- Title: Cuban economy still afloat despite sanctions - official
- Date: 20th December 2019
- Summary: HAVANA, CUBA (DECEMBER 20, 2019) (REUTERS) FORMER PRESIDENT RAUL CASTRO AND PRESIDENT MIGUEL DIAZ CANEL ENTERING THE ASSEMBLY HALL DEPUTIES APPLAUDING PRESIDENT MIGUEL DIAZ CANEL APPLAUDING VIEW OF ASSEMBLY
- Embargoed: 3rd January 2020 17:37
- Keywords: Cuba Cuba economy Cuba revenue U.S. sanctions
- Location: HAVANA, CUBA
- City: HAVANA, CUBA
- Country: Cuba
- Topics: Budget/Taxation/Revenue,Government/Politics
- Reuters ID: LVA001BAS7DJ7
- Aspect Ratio: 16:9
- Story Text: The Cuban economy remained barely in the black this year despite punishing new U.S. sanctions, the country's economy minister said on Friday, forecasting 1 pct growth in 2020.
The government has called on Cubans to "resist" and "develop" the economy amidst fuel, food, medicine and other shortages this year as a patriotic duty in the face of renewed hostility from its Cold War foe.
The administration of President Donald Trump has ratcheted up the long-standing trade embargo. Sanctions have been slapped on more than 200 Cuban companies, as well as on foreign companies involved in the Venezuela-Cuba oil trade on which the energy dependent Caribbean island depends.
Travel to the island has also been further restricted and U.S. citizens allowed to bring lawsuits against foreign companies deemed to be trafficking in Cuban properties nationalized after Fidel Castro's 1959 revolution, damaging investor appetite.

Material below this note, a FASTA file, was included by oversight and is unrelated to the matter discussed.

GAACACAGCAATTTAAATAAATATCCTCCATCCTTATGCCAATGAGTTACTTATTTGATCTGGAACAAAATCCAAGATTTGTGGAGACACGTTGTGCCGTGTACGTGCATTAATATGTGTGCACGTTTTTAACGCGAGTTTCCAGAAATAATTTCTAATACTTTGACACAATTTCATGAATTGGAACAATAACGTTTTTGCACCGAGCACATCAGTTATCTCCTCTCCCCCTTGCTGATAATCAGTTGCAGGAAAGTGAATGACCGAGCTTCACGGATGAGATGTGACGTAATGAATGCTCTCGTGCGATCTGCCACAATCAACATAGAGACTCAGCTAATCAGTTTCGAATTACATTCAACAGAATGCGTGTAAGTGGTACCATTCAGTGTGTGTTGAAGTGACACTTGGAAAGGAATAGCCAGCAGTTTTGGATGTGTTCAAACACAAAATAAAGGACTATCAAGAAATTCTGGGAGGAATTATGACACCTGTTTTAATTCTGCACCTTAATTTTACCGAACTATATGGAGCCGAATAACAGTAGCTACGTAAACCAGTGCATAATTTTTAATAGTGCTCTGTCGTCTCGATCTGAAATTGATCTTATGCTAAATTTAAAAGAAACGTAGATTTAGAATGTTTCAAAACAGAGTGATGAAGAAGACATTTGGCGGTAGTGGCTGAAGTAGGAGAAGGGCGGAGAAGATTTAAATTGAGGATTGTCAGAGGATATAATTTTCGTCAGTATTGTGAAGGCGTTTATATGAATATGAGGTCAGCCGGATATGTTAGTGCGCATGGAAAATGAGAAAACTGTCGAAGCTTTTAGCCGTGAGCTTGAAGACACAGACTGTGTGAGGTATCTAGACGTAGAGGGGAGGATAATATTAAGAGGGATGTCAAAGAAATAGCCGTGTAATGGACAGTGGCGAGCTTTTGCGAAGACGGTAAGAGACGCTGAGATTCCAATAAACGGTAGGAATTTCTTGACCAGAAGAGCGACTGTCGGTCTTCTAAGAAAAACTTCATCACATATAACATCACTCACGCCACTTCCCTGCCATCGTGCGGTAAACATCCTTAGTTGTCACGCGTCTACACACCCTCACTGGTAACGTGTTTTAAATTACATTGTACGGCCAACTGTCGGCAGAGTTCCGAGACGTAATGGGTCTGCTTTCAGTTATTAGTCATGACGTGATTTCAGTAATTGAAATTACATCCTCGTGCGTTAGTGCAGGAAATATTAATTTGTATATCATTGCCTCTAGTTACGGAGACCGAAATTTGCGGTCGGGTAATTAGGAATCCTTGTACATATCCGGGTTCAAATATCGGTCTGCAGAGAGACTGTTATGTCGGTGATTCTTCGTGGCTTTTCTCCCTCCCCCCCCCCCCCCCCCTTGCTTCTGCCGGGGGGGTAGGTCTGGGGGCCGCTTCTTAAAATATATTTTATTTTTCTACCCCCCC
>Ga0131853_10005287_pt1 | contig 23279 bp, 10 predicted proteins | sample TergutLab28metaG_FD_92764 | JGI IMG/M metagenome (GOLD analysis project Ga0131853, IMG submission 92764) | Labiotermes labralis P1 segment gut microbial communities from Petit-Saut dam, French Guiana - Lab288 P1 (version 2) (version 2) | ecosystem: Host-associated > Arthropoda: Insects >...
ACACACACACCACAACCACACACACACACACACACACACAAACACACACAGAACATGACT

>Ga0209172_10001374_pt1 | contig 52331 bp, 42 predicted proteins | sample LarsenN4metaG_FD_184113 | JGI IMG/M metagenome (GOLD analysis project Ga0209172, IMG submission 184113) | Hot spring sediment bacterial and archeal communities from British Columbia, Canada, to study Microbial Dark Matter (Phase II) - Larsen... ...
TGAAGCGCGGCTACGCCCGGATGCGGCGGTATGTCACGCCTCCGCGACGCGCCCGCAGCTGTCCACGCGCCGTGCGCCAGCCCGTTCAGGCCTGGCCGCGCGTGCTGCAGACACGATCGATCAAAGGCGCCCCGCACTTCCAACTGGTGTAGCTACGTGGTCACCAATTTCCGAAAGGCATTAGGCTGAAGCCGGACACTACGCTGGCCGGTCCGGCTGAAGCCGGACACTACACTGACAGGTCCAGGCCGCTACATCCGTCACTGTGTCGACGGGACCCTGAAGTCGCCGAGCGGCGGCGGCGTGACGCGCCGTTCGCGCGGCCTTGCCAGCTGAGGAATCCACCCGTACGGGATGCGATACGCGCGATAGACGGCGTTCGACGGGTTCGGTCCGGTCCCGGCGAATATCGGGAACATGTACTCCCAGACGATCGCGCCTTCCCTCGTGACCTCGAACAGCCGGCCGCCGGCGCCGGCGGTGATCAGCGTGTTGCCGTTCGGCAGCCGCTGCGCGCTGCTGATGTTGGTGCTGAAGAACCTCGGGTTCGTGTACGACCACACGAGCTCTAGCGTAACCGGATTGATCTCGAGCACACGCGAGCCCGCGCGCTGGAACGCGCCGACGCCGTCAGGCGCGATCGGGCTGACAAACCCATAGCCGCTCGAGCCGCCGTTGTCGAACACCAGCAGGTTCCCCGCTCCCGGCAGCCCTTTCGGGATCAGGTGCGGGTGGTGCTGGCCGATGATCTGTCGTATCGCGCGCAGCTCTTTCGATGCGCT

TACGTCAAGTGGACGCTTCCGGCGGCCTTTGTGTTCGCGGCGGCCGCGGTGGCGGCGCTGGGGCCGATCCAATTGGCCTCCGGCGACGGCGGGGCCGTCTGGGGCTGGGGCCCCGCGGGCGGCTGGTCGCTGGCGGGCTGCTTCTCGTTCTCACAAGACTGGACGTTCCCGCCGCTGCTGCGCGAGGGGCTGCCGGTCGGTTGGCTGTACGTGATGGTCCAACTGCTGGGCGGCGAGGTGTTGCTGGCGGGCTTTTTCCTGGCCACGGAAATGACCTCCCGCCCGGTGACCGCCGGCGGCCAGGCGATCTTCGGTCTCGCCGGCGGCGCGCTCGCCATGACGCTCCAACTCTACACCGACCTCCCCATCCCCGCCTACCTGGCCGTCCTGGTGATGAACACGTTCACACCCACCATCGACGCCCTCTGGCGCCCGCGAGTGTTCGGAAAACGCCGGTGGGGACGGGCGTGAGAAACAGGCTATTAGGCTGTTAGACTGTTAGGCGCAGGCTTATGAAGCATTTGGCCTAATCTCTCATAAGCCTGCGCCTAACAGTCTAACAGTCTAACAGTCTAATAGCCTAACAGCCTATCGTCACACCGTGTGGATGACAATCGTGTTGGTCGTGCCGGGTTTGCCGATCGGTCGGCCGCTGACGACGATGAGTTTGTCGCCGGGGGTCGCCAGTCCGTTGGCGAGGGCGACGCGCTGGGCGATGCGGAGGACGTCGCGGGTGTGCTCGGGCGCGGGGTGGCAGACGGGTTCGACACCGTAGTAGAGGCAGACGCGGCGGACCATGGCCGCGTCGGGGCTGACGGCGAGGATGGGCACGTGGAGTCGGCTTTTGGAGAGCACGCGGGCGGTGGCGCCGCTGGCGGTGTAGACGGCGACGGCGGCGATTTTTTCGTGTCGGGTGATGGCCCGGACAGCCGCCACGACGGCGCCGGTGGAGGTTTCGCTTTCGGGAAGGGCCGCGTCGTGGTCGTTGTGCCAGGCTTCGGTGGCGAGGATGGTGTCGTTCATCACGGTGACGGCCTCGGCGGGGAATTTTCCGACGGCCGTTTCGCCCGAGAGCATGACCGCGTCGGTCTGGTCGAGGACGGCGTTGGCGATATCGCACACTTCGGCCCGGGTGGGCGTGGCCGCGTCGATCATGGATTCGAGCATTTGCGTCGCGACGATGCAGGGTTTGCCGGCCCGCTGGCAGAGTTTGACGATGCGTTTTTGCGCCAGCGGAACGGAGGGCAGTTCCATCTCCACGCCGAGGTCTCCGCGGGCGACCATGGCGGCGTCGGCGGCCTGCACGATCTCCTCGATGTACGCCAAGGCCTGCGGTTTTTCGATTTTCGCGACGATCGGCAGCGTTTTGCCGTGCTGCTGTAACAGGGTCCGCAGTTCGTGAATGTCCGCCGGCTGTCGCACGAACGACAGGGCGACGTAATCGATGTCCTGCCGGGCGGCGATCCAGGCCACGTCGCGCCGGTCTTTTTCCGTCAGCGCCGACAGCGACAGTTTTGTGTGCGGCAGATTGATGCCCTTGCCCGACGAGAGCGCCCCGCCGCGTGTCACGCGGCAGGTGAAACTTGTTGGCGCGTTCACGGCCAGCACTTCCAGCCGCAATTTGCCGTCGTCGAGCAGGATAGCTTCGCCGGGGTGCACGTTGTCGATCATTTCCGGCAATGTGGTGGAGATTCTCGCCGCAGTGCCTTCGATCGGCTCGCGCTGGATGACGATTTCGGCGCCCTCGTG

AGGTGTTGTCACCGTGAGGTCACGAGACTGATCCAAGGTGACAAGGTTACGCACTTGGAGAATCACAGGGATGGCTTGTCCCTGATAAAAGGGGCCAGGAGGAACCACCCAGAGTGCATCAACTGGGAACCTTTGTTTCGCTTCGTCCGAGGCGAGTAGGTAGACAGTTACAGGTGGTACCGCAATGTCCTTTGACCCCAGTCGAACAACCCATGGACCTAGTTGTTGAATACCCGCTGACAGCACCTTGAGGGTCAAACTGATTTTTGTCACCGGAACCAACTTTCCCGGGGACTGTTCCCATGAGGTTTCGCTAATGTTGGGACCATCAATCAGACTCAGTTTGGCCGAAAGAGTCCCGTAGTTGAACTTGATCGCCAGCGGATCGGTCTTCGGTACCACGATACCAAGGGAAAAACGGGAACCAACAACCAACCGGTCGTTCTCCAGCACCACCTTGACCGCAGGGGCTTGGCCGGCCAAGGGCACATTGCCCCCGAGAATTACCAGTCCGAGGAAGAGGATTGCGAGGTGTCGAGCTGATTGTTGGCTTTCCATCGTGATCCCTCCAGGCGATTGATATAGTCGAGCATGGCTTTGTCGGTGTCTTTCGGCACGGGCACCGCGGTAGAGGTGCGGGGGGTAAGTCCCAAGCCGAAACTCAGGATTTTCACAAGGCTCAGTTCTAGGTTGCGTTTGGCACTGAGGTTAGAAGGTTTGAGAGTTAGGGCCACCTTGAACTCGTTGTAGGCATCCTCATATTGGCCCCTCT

Gil had forecast 0.5 percent growth this year after a 2.2 pct increase in 2018. He said the government was still compiling data on this year's economic performance and final figures would be available next year.
Already heavily in debt to foreign governments, partners and suppliers due to the implosion of ally Venezuela's economy, Gil said austerity measures aimed at paying back debt and resisting U.S. sanctions would remain in effect in 2020 and might have to be increased.
The measures include steep reductions in fuel allocations to agriculture and other sectors, reduction of imported fertilizer and animal feed, cuts in electricity use and even cooking with wood at some bakeries and schools.
(Production: Rodrigo Gutierrez, Mario Fuentes, Nelson Gonzalez)
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